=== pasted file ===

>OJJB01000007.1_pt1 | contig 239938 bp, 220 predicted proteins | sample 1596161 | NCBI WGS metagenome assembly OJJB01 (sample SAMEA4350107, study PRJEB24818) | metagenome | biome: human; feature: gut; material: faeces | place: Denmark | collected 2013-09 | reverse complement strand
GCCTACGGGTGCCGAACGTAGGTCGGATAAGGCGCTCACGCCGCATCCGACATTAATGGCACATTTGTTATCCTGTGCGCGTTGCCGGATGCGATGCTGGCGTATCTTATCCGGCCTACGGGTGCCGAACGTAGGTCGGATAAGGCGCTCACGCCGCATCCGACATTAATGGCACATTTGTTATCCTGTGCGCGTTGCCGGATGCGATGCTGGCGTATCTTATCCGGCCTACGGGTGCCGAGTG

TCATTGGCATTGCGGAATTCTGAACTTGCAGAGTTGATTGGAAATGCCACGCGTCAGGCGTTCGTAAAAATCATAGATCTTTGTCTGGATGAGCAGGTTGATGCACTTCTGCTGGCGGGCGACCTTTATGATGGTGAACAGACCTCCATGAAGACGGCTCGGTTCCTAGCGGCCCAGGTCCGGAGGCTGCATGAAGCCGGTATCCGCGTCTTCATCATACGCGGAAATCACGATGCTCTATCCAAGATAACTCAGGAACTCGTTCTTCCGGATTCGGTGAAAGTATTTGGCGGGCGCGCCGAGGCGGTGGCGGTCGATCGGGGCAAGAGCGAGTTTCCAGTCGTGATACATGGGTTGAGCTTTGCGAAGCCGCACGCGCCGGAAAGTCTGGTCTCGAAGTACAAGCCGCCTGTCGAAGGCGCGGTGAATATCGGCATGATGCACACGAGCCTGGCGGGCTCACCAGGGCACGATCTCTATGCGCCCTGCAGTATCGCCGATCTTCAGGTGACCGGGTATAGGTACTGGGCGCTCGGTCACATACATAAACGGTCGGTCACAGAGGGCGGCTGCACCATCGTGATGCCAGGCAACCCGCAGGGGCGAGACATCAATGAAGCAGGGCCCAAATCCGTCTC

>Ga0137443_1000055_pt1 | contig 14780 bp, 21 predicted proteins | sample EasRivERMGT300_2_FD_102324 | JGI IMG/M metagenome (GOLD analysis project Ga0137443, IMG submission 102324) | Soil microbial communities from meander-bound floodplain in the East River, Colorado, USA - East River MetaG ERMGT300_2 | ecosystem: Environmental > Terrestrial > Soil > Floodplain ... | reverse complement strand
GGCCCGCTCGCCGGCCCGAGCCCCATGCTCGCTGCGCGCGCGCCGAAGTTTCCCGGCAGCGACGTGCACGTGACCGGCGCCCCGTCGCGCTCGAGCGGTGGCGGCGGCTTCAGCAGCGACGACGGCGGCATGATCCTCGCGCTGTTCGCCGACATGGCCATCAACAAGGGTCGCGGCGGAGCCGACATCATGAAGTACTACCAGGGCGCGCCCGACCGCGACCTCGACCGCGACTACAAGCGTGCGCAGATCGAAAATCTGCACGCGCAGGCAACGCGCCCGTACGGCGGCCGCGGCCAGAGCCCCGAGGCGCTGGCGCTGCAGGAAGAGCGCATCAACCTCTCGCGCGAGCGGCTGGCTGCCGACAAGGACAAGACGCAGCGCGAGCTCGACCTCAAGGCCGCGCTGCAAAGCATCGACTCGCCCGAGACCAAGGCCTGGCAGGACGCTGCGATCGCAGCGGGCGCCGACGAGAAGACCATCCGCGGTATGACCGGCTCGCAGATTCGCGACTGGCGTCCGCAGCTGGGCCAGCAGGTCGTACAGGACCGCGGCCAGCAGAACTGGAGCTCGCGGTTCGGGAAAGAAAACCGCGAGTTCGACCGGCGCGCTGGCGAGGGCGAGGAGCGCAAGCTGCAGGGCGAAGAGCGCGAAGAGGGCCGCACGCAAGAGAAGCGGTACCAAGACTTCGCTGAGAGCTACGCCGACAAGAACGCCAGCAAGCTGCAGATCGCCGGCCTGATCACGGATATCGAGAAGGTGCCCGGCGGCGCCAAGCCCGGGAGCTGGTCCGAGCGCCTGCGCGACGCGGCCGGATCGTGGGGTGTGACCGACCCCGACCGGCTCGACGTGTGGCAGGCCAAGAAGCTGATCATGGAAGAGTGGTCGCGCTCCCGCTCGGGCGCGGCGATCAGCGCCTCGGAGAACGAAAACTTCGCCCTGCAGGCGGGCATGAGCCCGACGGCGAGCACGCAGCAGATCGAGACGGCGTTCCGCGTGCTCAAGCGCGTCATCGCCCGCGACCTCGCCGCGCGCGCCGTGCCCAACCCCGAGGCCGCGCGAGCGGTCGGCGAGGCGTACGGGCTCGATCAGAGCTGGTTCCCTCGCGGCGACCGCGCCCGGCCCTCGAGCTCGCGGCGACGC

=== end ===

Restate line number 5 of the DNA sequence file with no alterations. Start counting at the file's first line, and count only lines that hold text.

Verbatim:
GGCCCGCTCGCCGGCCCGAGCCCCATGCTCGCTGCGCGCGCGCCGAAGTTTCCCGGCAGCGACGTGCACGTGACCGGCGCCCCGTCGCGCTCGAGCGGTGGCGGCGGCTTCAGCAGCGACGACGGCGGCATGATCCTCGCGCTGTTCGCCGACATGGCCATCAACAAGGGTCGCGGCGGAGCCGACATCATGAAGTACTACCAGGGCGCGCCCGACCGCGACCTCGACCGCGACTACAAGCGTGCGCAGATCGAAAATCTGCACGCGCAGGCAACGCGCCCGTACGGCGGCCGCGGCCAGAGCCCCGAGGCGCTGGCGCTGCAGGAAGAGCGCATCAACCTCTCGCGCGAGCGGCTGGCTGCCGACAAGGACAAGACGCAGCGCGAGCTCGACCTCAAGGCCGCGCTGCAAAGCATCGACTCGCCCGAGACCAAGGCCTGGCAGGACGCTGCGATCGCAGCGGGCGCCGACGAGAAGACCATCCGCGGTATGACCGGCTCGCAGATTCGCGACTGGCGTCCGCAGCTGGGCCAGCAGGTCGTACAGGACCGCGGCCAGCAGAACTGGAGCTCGCGGTTCGGGAAAGAAAACCGCGAGTTCGACCGGCGCGCTGGCGAGGGCGAGGAGCGCAAGCTGCAGGGCGAAGAGCGCGAAGAGGGCCGCACGCAAGAGAAGCGGTACCAAGACTTCGCTGAGAGCTACGCCGACAAGAACGCCAGCAAGCTGCAGATCGCCGGCCTGATCACGGATATCGAGAAGGTGCCCGGCGGCGCCAAGCCCGGGAGCTGGTCCGAGCGCCTGCGCGACGCGGCCGGATCGTGGGGTGTGACCGACCCCGACCGGCTCGACGTGTGGCAGGCCAAGAAGCTGATCATGGAAGAGTGGTCGCGCTCCCGCTCGGGCGCGGCGATCAGCGCCTCGGAGAACGAAAACTTCGCCCTGCAGGCGGGCATGAGCCCGACGGCGAGCACGCAGCAGATCGAGACGGCGTTCCGCGTGCTCAAGCGCGTCATCGCCCGCGACCTCGCCGCGCGCGCCGTGCCCAACCCCGAGGCCGCGCGAGCGGTCGGCGAGGCGTACGGGCTCGATCAGAGCTGGTTCCCTCGCGGCGACCGCGCCCGGCCCTCGAGCTCGCGGCGACGC